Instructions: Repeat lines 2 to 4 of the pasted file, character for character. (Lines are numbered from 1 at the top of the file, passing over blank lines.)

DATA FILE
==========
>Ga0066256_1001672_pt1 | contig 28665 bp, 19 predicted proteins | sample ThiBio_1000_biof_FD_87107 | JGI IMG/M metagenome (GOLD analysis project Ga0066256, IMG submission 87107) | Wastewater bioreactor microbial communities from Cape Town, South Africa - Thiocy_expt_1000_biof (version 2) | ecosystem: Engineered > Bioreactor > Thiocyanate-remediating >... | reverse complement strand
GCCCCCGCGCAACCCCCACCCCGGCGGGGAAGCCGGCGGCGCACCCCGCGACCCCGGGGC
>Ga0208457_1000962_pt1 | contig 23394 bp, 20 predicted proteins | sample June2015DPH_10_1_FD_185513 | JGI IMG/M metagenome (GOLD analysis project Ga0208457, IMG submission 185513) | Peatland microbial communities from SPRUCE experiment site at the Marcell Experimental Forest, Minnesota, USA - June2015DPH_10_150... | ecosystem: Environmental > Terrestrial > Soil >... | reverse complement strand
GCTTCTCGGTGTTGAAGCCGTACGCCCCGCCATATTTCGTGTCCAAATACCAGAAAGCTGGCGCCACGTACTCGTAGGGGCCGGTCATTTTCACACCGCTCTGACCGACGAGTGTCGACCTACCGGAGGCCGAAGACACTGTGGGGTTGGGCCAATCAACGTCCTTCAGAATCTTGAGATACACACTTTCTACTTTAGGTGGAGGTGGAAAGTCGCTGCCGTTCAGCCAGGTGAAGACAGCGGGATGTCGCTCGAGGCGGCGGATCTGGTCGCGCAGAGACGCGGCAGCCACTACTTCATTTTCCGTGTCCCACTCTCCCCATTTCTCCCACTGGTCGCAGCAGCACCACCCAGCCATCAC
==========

GCCCCCGCGCAACCCCCACCCCGGCGGGGAAGCCGGCGGCGCACCCCGCGACCCCGGGGC
>Ga0208457_1000962_pt1 | contig 23394 bp, 20 predicted proteins | sample June2015DPH_10_1_FD_185513 | JGI IMG/M metagenome (GOLD analysis project Ga0208457, IMG submission 185513) | Peatland microbial communities from SPRUCE experiment site at the Marcell Experimental Forest, Minnesota, USA - June2015DPH_10_150... | ecosystem: Environmental > Terrestrial > Soil >... | reverse complement strand
GCTTCTCGGTGTTGAAGCCGTACGCCCCGCCATATTTCGTGTCCAAATACCAGAAAGCTGGCGCCACGTACTCGTAGGGGCCGGTCATTTTCACACCGCTCTGACCGACGAGTGTCGACCTACCGGAGGCCGAAGACACTGTGGGGTTGGGCCAATCAACGTCCTTCAGAATCTTGAGATACACACTTTCTACTTTAGGTGGAGGTGGAAAGTCGCTGCCGTTCAGCCAGGTGAAGACAGCGGGATGTCGCTCGAGGCGGCGGATCTGGTCGCGCAGAGACGCGGCAGCCACTACTTCATTTTCCGTGTCCCACTCTCCCCATTTCTCCCACTGGTCGCAGCAGCACCACCCAGCCATCAC